At a time where we are supposed to be more connected than ever, why is it that some of us actually feel more lonely than ever before? There is a misconception that living on your own means that you must also be lonely. This can also be exacerbated by media stereotypes portraying people living alone as actively seeking out someone to share their lives with and living space. Although fully aware feelings of loneliness can be apparent amongst people who live by themselves, there needs to be less presumption that living alone automatically means that you’re lonely.
What is becoming clear is that there is a distinguishing feature by which we can start to unpack the difference between being alone in solitude and being lonely – social connection. The feeling of being part of something, cared for and valued by others. Many people living solo have built support networks and communities for themselves, providing them with meaningful connections and being content spending time on their own.
In comparison, many people who experience loneliness allude to having large groups of friends and family. Yet, they do not feel connected, feeling outcast from those closest to them. The exploration into loneliness starts with an understanding of the differences between loneliness, solitude and social connection.
Solitude is often mistaken for loneliness. Being comfortable with solitude is an ability to be content in your own company. To experience thoughts and feelings in their rawest forms; and enjoying time engaging in activities without the need for others. Solitude can seem daunting for some people who may struggle to either occupy their time or find it challenging to be alone with their own thoughts.
It can lead to people looking for alternative ways to occupy themselves because they associate being on their own with something negative – the feeling of loneliness. This is not the first time Solo Living has explored feelings of loneliness. Back in 2018, Annabelle Fraser looked at what it is to feel lonely and how it can impact your life.
Daphne du Maurier’s 1930’s novel, Rebecca, depicts loneliness in a way that despite the passing of decades, is still relevant today:
“An empty house can be as lonely as a busy hotel.”
Loneliness is an emotional (and sometimes physical) response to the perception of isolation. This can be physical isolation away from others or social isolation away from family or peers. At its core, loneliness is brought on from the lack of meaningful connections with those around us.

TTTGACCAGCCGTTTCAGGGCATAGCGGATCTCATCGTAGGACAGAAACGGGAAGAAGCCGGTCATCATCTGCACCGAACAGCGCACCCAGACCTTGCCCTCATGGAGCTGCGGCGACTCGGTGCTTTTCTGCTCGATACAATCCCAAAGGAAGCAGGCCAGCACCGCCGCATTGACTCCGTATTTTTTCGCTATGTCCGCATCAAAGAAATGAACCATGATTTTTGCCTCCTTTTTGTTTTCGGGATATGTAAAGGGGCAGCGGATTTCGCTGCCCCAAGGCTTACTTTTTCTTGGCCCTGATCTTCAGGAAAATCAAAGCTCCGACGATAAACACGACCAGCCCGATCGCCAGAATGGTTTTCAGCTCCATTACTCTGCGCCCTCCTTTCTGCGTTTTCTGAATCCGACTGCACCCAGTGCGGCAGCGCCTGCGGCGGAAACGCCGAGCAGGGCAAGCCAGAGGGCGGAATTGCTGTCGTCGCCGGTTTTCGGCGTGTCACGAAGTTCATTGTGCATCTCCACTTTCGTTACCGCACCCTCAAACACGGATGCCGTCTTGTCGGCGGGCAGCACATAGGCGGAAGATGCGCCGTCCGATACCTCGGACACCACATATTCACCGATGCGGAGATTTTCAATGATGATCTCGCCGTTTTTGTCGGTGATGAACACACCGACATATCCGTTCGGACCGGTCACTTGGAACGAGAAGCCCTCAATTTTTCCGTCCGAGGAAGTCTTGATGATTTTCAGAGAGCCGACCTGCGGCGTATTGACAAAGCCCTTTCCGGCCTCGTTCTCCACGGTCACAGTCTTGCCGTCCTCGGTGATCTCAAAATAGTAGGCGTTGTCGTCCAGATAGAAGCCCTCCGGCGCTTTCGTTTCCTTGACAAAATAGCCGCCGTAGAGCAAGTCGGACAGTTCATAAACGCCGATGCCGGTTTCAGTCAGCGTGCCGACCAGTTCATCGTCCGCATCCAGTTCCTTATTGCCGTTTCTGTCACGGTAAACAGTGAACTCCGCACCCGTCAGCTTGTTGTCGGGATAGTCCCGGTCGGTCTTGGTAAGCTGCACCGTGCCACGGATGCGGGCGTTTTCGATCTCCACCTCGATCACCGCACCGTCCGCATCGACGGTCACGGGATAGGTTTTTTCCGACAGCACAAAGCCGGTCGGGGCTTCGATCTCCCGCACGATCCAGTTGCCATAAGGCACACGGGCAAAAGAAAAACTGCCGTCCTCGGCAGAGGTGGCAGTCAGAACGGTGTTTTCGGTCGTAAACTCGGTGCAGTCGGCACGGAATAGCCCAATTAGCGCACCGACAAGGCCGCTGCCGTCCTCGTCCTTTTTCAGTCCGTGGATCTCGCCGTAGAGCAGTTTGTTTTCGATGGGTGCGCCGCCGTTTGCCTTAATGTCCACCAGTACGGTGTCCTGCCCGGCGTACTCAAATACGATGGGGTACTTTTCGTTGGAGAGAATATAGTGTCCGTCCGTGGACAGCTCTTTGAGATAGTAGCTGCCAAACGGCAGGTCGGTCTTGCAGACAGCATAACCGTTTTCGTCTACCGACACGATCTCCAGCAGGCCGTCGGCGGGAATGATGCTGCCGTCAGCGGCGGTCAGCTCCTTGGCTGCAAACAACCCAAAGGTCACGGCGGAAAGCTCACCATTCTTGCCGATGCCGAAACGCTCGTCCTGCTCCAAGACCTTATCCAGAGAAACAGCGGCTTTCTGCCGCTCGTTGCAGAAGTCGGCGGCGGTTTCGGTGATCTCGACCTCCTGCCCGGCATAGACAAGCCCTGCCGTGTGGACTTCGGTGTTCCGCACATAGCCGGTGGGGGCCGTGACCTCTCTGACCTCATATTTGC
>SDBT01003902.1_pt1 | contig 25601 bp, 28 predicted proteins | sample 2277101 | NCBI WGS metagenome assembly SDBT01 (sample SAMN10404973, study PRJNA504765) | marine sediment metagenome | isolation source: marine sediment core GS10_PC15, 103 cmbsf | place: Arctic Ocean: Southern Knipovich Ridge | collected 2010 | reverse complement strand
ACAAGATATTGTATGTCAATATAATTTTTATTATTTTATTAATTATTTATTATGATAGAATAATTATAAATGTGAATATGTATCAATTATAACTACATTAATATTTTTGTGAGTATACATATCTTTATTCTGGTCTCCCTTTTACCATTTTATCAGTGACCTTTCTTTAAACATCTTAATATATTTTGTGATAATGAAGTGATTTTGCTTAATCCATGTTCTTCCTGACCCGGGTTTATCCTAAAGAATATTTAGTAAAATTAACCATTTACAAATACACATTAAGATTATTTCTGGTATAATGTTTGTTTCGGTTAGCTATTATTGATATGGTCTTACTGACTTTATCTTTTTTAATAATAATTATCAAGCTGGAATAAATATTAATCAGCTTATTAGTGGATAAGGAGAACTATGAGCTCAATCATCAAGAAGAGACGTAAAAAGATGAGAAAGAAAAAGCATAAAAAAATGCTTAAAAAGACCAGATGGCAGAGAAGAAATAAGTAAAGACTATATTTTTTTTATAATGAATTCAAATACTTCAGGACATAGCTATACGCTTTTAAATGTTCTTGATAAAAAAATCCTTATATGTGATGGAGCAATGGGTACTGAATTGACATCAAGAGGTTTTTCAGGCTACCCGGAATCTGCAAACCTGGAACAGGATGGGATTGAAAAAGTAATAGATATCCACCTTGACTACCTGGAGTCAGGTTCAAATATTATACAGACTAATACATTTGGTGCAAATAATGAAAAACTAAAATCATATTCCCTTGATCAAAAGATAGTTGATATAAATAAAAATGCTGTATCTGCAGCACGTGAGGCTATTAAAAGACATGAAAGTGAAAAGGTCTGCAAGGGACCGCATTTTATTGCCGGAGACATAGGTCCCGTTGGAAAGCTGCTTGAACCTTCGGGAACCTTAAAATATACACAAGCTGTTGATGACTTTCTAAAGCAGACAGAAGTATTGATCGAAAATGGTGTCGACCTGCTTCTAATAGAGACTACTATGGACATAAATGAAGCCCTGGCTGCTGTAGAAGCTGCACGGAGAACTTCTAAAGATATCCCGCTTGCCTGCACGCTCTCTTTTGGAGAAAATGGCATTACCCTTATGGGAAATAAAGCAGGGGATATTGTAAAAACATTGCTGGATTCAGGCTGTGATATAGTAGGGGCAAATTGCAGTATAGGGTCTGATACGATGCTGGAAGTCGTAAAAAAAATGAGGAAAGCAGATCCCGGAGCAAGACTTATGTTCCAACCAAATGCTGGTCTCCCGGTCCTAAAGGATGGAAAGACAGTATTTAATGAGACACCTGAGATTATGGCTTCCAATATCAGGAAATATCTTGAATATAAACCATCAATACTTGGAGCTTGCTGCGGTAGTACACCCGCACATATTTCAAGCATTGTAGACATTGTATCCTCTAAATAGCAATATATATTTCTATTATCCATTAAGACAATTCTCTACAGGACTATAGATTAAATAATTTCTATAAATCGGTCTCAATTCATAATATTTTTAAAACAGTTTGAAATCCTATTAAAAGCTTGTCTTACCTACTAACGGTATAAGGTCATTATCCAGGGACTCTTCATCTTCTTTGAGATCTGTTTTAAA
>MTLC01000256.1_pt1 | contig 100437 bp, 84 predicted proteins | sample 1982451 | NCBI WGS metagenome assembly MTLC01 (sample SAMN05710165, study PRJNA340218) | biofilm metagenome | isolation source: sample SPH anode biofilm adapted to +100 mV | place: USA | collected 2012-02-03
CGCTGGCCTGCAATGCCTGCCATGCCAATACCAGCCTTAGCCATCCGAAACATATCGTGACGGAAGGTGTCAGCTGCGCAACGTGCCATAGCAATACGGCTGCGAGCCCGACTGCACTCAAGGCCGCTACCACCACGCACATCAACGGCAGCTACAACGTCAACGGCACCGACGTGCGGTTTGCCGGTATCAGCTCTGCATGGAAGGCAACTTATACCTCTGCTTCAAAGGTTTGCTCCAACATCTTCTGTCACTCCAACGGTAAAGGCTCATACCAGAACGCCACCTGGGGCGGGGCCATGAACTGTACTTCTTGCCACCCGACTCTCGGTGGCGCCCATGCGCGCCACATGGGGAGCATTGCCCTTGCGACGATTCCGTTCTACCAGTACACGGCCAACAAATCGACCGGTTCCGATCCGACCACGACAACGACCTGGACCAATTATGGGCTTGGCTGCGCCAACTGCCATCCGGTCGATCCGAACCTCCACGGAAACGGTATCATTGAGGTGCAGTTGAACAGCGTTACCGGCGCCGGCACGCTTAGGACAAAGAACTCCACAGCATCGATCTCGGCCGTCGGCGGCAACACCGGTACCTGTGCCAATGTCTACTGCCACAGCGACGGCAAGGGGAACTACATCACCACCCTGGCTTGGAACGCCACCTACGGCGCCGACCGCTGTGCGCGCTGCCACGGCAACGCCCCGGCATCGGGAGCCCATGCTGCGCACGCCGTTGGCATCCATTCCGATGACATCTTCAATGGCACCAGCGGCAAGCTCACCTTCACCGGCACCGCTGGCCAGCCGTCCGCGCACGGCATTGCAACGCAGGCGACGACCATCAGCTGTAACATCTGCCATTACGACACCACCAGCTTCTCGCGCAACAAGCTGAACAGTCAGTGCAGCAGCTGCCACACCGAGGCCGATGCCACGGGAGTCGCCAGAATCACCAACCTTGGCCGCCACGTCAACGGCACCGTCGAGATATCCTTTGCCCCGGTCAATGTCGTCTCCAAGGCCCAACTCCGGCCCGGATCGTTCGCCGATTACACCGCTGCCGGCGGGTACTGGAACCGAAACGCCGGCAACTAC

More is being understood about the negative impact loneliness can have on individuals. However, it has always been largely accepted that there is a link between loneliness and mental health conditions such as depression, anxiety and an increased risk of developing a substance or alcohol dependency.
With recent stories such as Tony Williams who after losing his wife, made a poster asking for help to overcome his loneliness; it can easily be assumed the experience of being lonely is isolated to the elderly. However, more recently it appears younger generations are the most at risk of experiencing loneliness.
When talking about social connection, many may assume this refers to how connected you are online, how many followers or likes you have on the latest social media platform. In actual fact, the human race has always thrived on social connection.
Cavemen hunted in packs, Vikings sailed the seas on boats built to hold up to 40 men. The Romans paved roads and streets to connect one town to the next. Our history is etched with stories that link us to our past, and so very clearly, there has always been a drive within our human nature to feel connected to one another.
The power of social connection and its impact can be overlooked with the influence of technology and social media. What’s important is that we need to appreciate that although we are modern-day humans, the squishy bit between our ears has not overly changed for thousands of years.
We have not received an upgrade or a system reboot. Therefore, our psychology and biological makeup are no different from our ancestors – who without the latest gadgets or phones connected to one another – arguably in more meaningful ways.
What we’re faced with today is a clash of nature versus technology. Our psychology of feeling connected is now more and more reliant on how many likes or connections you make in a virtual world. A world that our historic brains aren’t equipped to understand properly, and processes it in the same way as it always has done.
This leaves us with a mind measuring its self-worth against likes or follows and might go some way in explaining why it is not the older generations who experience higher rates of loneliness. It is, in fact, 18-30-year-olds.
We can’t push away the advances technology has made. It has and can help to do a lot of good. However, maybe what we need to do is start appreciating that being attached to a virtual reality takes us away from feeling connected in our human to human environment. The experience of loneliness can have damaging effects on our physical and mental health. However, that being said, the potential effects should not be overshadowed by the common assumption and misconception that loneliness is a consequence of being or living alone. Loneliness and being alone in solitude do not automatically go hand-in-hand.
If you are experiencing everyday loneliness and think some support will be beneficial, many UK organisations are set-up to help. The BBC provides a useful list of contacts which may be an excellent place to start. Click here to see the list compiled as part of A Life Less Lonely series.